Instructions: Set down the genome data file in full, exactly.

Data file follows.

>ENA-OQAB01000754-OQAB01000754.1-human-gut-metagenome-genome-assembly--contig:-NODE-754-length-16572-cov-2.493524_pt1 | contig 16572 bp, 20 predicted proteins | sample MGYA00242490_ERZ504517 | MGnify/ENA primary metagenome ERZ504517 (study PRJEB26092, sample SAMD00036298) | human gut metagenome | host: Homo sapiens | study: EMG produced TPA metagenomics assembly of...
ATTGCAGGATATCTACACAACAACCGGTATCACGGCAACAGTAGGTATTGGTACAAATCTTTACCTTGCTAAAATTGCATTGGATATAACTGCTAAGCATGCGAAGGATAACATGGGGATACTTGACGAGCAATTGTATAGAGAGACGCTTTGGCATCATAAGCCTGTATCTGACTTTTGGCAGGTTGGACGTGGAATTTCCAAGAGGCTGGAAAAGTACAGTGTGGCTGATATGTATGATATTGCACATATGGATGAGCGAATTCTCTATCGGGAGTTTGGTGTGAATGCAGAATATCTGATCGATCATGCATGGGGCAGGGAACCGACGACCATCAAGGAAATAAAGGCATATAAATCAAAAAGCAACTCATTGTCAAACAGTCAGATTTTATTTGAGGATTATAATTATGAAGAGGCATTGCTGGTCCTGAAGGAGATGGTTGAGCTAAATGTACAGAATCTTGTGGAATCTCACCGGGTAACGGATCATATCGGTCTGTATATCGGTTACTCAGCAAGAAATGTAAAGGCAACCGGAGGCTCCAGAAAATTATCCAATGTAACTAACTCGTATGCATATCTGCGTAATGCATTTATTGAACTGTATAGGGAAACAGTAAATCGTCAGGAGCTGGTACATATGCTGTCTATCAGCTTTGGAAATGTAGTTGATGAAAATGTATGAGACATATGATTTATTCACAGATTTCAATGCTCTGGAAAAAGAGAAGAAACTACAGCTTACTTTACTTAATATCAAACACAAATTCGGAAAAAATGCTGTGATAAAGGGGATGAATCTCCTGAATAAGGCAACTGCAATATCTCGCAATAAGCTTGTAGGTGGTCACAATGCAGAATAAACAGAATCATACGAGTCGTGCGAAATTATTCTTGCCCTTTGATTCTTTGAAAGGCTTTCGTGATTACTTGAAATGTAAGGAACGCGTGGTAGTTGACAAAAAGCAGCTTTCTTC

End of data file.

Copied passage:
>ENA-OQAB01000754-OQAB01000754.1-human-gut-metagenome-genome-assembly--contig:-NODE-754-length-16572-cov-2.493524_pt1 | contig 16572 bp, 20 predicted proteins | sample MGYA00242490_ERZ504517 | MGnify/ENA primary metagenome ERZ504517 (study PRJEB26092, sample SAMD00036298) | human gut metagenome | host: Homo sapiens | study: EMG produced TPA metagenomics assembly of...
ATTGCAGGATATCTACACAACAACCGGTATCACGGCAACAGTAGGTATTGGTACAAATCTTTACCTTGCTAAAATTGCATTGGATATAACTGCTAAGCATGCGAAGGATAACATGGGGATACTTGACGAGCAATTGTATAGAGAGACGCTTTGGCATCATAAGCCTGTATCTGACTTTTGGCAGGTTGGACGTGGAATTTCCAAGAGGCTGGAAAAGTACAGTGTGGCTGATATGTATGATATTGCACATATGGATGAGCGAATTCTCTATCGGGAGTTTGGTGTGAATGCAGAATATCTGATCGATCATGCATGGGGCAGGGAACCGACGACCATCAAGGAAATAAAGGCATATAAATCAAAAAGCAACTCATTGTCAAACAGTCAGATTTTATTTGAGGATTATAATTATGAAGAGGCATTGCTGGTCCTGAAGGAGATGGTTGAGCTAAATGTACAGAATCTTGTGGAATCTCACCGGGTAACGGATCATATCGGTCTGTATATCGGTTACTCAGCAAGAAATGTAAAGGCAACCGGAGGCTCCAGAAAATTATCCAATGTAACTAACTCGTATGCATATCTGCGTAATGCATTTATTGAACTGTATAGGGAAACAGTAAATCGTCAGGAGCTGGTACATATGCTGTCTATCAGCTTTGGAAATGTAGTTGATGAAAATGTATGAGACATATGATTTATTCACAGATTTCAATGCTCTGGAAAAAGAGAAGAAACTACAGCTTACTTTACTTAATATCAAACACAAATTCGGAAAAAATGCTGTGATAAAGGGGATGAATCTCCTGAATAAGGCAACTGCAATATCTCGCAATAAGCTTGTAGGTGGTCACAATGCAGAATAAACAGAATCATACGAGTCGTGCGAAATTATTCTTGCCCTTTGATTCTTTGAAAGGCTTTCGTGATTACTTGAAATGTAAGGAACGCGTGGTAGTTGACAAAAAGCAGCTTTCTTC